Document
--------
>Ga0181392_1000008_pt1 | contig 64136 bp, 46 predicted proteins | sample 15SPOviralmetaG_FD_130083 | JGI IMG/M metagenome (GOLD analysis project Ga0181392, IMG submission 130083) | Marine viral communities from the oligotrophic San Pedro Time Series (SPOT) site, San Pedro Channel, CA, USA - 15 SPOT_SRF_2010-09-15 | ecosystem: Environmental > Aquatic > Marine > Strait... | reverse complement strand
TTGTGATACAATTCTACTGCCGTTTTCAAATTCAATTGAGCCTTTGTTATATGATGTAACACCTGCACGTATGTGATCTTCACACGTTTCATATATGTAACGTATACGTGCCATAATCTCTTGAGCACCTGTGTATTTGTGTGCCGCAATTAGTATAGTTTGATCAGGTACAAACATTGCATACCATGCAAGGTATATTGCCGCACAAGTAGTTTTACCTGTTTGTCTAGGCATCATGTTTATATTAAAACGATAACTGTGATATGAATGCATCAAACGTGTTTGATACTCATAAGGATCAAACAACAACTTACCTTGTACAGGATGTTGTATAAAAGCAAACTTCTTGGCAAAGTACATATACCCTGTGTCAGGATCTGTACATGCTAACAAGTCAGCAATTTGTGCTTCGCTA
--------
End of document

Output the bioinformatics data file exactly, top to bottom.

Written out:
>Ga0181392_1000008_pt1 | contig 64136 bp, 46 predicted proteins | sample 15SPOviralmetaG_FD_130083 | JGI IMG/M metagenome (GOLD analysis project Ga0181392, IMG submission 130083) | Marine viral communities from the oligotrophic San Pedro Time Series (SPOT) site, San Pedro Channel, CA, USA - 15 SPOT_SRF_2010-09-15 | ecosystem: Environmental > Aquatic > Marine > Strait... | reverse complement strand
TTGTGATACAATTCTACTGCCGTTTTCAAATTCAATTGAGCCTTTGTTATATGATGTAACACCTGCACGTATGTGATCTTCACACGTTTCATATATGTAACGTATACGTGCCATAATCTCTTGAGCACCTGTGTATTTGTGTGCCGCAATTAGTATAGTTTGATCAGGTACAAACATTGCATACCATGCAAGGTATATTGCCGCACAAGTAGTTTTACCTGTTTGTCTAGGCATCATGTTTATATTAAAACGATAACTGTGATATGAATGCATCAAACGTGTTTGATACTCATAAGGATCAAACAACAACTTACCTTGTACAGGATGTTGTATAAAAGCAAACTTCTTGGCAAAGTACATATACCCTGTGTCAGGATCTGTACATGCTAACAAGTCAGCAATTTGTGCTTCGCTA